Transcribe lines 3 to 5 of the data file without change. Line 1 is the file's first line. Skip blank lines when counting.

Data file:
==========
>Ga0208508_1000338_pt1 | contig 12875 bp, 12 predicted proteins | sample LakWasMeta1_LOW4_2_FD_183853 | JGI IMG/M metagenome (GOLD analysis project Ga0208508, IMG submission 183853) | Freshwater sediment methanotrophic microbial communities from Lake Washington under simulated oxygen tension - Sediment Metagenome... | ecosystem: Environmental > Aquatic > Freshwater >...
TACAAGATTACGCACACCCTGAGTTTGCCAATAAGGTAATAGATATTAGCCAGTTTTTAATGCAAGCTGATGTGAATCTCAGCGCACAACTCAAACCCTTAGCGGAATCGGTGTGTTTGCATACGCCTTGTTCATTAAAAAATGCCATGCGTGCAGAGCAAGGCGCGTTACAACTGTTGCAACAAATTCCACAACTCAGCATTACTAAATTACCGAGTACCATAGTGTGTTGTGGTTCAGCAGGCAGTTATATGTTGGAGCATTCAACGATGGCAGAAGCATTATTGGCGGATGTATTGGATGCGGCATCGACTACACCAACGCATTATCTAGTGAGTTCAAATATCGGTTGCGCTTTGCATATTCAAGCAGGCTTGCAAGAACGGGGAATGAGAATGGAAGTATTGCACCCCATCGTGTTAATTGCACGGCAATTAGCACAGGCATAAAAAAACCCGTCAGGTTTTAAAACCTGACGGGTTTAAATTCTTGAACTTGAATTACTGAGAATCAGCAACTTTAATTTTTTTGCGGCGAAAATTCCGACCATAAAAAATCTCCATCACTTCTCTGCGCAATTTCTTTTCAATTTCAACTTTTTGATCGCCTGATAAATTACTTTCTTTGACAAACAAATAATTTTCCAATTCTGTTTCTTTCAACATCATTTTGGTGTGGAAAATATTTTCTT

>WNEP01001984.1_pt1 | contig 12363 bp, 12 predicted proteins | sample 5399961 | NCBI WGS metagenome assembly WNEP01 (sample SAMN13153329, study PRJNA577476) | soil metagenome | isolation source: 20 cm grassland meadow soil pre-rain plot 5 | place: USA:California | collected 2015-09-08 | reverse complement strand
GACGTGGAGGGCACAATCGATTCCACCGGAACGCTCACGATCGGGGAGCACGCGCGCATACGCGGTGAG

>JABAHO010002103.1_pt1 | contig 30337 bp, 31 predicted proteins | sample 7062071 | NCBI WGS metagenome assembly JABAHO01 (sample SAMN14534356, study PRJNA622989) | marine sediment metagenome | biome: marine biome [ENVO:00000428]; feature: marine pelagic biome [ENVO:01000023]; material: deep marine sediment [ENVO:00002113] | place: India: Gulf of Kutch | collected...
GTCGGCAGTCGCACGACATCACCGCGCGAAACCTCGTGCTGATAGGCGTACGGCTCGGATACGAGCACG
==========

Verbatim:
>WNEP01001984.1_pt1 | contig 12363 bp, 12 predicted proteins | sample 5399961 | NCBI WGS metagenome assembly WNEP01 (sample SAMN13153329, study PRJNA577476) | soil metagenome | isolation source: 20 cm grassland meadow soil pre-rain plot 5 | place: USA:California | collected 2015-09-08 | reverse complement strand
GACGTGGAGGGCACAATCGATTCCACCGGAACGCTCACGATCGGGGAGCACGCGCGCATACGCGGTGAG

>JABAHO010002103.1_pt1 | contig 30337 bp, 31 predicted proteins | sample 7062071 | NCBI WGS metagenome assembly JABAHO01 (sample SAMN14534356, study PRJNA622989) | marine sediment metagenome | biome: marine biome [ENVO:00000428]; feature: marine pelagic biome [ENVO:01000023]; material: deep marine sediment [ENVO:00002113] | place: India: Gulf of Kutch | collected...